Figure 3
Figure 3 Microcoil embolization of collateral veins. A: Pericardiophrenic veins (arrows) develop as collateral draining veins; B: A microcatheter (arrow) is navigated into the pericardiophrenic vein and microcoil embolization is performed; C: The sclerosant is selectively injected through the microcatheter which is withdrawn a little, and the gastric varices are opacified sufficiently. Microcoils (arrow) from embolization and surgical clips from previous operation of gastric cancer. (arrowhead) are seen; D: Contrast-enhanced computed tomography (CE-CT) before balloon-occluded retrograde transvenous obliteration (BRTO) shows gastric varices (asterisk); E: CE-CT next day after BRTO shows complete thrombosis of the varices (asterisk) and microcoils close to the varices (arrow).
Figure 4
Figure 4 Additional injection of the sclerosant. A: Fluoroscopic image obtained during the first balloon-occluded retrograde transvenous obliteration (BRTO) shows full opacification of the gastric varices and gastrorenal shunt; B: Fluoroscopic image obtained during the second BRTO (next day) shows partial opacification of the varices and shunt, suggesting residual varices (arrow) and thrombosis of the varices and shunt (arrowheads); C: Contrast-enhanced computed tomography (CE-CT) before BRTO shows large varices (asterisk); D: CE-CT after the first BRTO shows residual varices (arrow) in the lateral portion of the stomach. The microcatheter tip (circle) is in the gastrorenal shunt close to the varices; E: CE-CT after the second BRTO shows complete thrombosis of the varices (asterisk). The sclerosant with contrast medium (circle) is detected in the gastrorenal shunt; F: CE-CT 3 mo after BRTO shows complete disappearance of the varices; G: Endoscopy before BRTO shows bulky varices (asterisk); H: Endoscopy 3 mo after BRTO shows complete disappearance of the varices.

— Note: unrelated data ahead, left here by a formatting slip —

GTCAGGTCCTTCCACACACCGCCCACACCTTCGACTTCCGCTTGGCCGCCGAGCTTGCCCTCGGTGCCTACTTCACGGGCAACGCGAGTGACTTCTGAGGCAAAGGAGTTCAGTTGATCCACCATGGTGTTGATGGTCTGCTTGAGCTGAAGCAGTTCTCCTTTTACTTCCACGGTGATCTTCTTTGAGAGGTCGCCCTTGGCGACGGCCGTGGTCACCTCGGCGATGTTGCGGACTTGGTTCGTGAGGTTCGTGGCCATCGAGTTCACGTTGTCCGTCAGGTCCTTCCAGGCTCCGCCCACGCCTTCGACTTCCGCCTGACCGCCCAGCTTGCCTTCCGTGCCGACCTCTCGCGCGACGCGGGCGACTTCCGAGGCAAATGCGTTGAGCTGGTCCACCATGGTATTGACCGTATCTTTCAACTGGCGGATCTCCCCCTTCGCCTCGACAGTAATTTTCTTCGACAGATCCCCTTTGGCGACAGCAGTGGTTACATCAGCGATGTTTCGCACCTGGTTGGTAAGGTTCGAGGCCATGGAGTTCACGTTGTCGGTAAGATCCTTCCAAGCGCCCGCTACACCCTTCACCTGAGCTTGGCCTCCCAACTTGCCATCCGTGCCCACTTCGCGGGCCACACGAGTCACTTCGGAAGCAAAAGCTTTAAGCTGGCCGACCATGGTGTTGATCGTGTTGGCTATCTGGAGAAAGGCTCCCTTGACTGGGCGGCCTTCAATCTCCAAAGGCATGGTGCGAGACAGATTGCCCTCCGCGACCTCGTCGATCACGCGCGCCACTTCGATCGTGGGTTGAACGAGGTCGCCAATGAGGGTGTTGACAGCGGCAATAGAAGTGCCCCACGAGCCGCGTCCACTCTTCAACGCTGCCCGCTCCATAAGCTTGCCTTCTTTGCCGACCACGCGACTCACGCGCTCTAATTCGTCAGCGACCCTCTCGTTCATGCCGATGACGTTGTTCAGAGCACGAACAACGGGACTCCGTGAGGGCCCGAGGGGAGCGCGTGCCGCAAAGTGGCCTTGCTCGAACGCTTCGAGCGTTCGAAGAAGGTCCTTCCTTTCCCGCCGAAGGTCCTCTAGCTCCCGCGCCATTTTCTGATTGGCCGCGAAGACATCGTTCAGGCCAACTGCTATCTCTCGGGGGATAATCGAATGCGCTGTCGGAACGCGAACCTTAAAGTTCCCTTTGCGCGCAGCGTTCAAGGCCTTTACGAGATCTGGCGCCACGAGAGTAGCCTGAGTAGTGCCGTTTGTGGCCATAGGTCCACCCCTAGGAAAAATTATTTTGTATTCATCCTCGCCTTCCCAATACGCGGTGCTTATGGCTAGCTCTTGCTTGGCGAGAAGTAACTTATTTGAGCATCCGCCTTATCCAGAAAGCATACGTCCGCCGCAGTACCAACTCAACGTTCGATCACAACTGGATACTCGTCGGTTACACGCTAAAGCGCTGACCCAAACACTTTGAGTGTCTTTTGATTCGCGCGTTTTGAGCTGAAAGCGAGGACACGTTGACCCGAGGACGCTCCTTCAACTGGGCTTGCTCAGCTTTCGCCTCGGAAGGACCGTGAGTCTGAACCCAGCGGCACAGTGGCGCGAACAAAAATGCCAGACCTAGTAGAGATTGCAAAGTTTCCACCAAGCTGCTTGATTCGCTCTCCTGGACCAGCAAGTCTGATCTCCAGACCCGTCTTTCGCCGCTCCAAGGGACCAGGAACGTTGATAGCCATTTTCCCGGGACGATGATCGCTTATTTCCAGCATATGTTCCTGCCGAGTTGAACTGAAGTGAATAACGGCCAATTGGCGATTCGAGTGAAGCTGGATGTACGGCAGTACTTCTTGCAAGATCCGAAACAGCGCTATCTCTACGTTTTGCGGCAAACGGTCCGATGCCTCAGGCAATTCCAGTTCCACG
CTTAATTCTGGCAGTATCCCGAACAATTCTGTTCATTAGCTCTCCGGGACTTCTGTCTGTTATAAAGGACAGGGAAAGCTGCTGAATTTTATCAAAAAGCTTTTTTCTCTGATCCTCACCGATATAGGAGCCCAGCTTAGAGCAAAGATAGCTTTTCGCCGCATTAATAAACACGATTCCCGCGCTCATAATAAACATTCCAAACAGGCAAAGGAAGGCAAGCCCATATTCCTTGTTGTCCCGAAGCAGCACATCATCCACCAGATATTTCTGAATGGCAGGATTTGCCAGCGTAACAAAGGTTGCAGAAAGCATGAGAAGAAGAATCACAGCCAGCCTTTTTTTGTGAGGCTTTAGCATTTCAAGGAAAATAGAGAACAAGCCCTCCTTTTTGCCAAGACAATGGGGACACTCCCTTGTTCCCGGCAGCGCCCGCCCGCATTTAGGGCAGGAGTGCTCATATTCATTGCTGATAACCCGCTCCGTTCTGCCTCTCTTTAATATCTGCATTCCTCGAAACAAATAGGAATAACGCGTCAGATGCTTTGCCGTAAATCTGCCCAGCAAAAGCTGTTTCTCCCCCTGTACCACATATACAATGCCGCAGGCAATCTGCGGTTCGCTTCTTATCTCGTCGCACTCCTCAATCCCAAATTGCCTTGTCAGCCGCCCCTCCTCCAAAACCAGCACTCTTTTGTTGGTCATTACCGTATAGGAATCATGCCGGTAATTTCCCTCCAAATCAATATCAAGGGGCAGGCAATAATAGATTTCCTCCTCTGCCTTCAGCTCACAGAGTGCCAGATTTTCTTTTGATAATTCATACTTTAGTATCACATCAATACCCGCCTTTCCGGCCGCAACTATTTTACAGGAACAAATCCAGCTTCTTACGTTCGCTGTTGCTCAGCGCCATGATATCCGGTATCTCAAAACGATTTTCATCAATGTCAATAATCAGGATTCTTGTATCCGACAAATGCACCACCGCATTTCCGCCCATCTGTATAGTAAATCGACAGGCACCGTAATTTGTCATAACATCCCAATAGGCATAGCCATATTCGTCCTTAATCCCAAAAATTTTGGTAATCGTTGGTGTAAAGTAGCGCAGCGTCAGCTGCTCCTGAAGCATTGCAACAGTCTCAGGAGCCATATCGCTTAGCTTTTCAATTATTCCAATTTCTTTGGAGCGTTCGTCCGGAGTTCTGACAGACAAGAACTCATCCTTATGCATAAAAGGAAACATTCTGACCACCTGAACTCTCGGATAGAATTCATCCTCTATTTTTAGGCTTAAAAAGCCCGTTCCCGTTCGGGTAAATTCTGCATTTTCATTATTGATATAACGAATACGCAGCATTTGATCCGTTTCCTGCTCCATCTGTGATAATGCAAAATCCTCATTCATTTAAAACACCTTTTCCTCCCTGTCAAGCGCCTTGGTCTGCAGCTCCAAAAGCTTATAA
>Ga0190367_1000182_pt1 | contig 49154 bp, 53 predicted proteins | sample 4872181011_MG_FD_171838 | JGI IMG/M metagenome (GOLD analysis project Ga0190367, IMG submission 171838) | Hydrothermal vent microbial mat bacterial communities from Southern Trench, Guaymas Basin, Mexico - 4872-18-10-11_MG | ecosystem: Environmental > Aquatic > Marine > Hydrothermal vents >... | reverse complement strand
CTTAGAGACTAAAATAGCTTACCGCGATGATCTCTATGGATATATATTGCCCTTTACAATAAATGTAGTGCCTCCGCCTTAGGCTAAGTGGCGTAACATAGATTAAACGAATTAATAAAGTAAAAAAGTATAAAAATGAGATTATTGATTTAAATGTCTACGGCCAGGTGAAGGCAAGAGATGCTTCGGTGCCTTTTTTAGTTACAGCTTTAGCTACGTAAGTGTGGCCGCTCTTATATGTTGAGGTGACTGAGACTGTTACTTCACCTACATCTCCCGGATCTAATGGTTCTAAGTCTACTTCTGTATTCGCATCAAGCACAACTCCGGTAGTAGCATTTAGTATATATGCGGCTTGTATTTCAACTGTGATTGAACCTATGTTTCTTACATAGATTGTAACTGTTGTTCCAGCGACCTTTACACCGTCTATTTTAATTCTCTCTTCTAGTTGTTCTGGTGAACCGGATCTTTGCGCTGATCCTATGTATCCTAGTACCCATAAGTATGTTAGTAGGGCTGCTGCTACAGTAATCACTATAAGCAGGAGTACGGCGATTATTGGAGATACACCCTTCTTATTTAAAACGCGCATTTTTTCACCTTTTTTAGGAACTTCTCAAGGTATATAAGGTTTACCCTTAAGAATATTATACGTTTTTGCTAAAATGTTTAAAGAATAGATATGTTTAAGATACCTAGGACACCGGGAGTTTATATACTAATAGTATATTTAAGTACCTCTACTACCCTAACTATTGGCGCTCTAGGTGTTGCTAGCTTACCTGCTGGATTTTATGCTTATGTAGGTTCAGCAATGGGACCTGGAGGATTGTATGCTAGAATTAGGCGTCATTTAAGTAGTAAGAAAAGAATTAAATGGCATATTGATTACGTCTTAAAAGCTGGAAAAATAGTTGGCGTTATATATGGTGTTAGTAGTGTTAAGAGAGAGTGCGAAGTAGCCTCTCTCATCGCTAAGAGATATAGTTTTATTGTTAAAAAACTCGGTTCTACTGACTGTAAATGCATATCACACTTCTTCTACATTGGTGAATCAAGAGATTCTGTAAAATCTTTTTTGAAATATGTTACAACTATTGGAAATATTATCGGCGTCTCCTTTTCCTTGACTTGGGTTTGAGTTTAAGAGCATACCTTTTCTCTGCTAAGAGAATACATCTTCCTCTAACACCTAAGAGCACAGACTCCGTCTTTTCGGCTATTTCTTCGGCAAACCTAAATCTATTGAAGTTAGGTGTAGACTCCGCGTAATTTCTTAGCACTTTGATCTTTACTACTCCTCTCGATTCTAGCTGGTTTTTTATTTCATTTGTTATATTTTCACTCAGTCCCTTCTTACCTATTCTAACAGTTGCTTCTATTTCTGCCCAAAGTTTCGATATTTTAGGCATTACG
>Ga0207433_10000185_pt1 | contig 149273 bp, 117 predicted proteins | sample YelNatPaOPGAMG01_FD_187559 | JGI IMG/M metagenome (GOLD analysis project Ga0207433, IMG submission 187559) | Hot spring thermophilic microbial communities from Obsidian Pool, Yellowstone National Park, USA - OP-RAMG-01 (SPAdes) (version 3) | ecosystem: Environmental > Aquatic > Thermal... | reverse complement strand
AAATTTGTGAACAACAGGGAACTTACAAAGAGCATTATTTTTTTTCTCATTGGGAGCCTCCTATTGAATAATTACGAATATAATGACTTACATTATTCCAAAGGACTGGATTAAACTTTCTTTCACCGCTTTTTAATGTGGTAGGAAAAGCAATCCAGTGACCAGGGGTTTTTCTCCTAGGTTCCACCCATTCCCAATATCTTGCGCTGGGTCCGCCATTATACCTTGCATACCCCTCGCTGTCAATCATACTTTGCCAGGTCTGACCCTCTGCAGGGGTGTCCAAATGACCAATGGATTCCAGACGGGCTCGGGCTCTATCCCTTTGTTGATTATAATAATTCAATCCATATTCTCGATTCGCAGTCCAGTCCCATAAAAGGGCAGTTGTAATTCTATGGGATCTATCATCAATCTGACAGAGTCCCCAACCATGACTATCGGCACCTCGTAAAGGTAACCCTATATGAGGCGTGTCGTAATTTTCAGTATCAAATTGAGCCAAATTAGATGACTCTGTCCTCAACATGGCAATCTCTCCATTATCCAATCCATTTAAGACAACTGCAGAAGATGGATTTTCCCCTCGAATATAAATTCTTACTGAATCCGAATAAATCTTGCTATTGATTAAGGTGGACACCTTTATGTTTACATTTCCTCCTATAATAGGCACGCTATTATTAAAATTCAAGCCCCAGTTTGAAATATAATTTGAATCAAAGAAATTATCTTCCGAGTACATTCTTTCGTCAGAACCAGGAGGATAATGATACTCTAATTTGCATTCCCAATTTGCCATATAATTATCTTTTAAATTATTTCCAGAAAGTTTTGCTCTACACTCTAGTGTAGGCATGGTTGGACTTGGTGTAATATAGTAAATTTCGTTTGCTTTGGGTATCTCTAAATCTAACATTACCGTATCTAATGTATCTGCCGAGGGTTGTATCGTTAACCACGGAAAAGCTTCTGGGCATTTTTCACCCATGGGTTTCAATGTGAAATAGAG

Most complications were transient and minor. These include: hematuria due to the sclerosant (8 of 56 patients), high fever (8 of 56), abdominal pain (5 of 56), elevation of blood pressure during infusion of the sclerosant (3 of 56), pleural effusion (35 of 56), ascites (33 of 56)[30], and extravasation of the sclerosant during the procedure (3 of 56). In the three patients with extravasation, BRTO was continued, and complete thrombosis of the varices was achieved in 2 patients. We experienced one case of liver necrosis after the BRTO procedure[31]. No other major complications such as renal failure, pulmonary embolism, or acute respiratory distress syndrome (ARDS) were experienced.

DISCUSSION

Microcatheters have three major benefits in BRTO for gastric varices. The first benefit is a selective injection of the sclerosant through a microcatheter[11-13]. Infusion of the sclerosant with a microcatheter, which is inserted close to the gastric varices, enables a decrease in the dose of the sclerosant, preventing sclerosant-related complications. We consider that the optimal volume of the sclerosant used for one BRTO procedure is 40 mL or less. To decrease the sclerosant volume of 5% EOI, 50% glucose solution may be infused before injection of 5% EOI during BRTO[32].

The second benefit is a microcoil embolization of dilated collateral veins[33] using a microcatheter[11,12,14]. Obliteration of collateral veins prevents renal failure, pulmonary embolism, and ARDS induced by leakage of the sclerosant into the systemic circulation. Haptoglobin was intravenously administered as a counteragent of ethanolamine oleate, which is a sclerosant that damages the endothelial cell of the vessel and induces thrombus formation in the vessel.

The third benefit is an additional injection of the sclerosant through the microcatheter that remained inserted overnight[15]. To achieve complete thrombosis of gastric varices, the balloon occlusion time was prolonged from 30 min (original BRTO) to 12 h or more[1]. After a complete thrombosis of gastric varices was confirmed on CE-CT done the next morning after the first BRTO, all catheters were removed. When complete thrombosis of gastric varices was not achieved, a second BRTO was performed, and additional sclerosant was injected through the microcatheter. Insertion of a microcatheter close to the gastric varices until the next day allows for an additional injection of the sclerosant into the varices through the microcatheter, even when occlusion of a shunt occurs.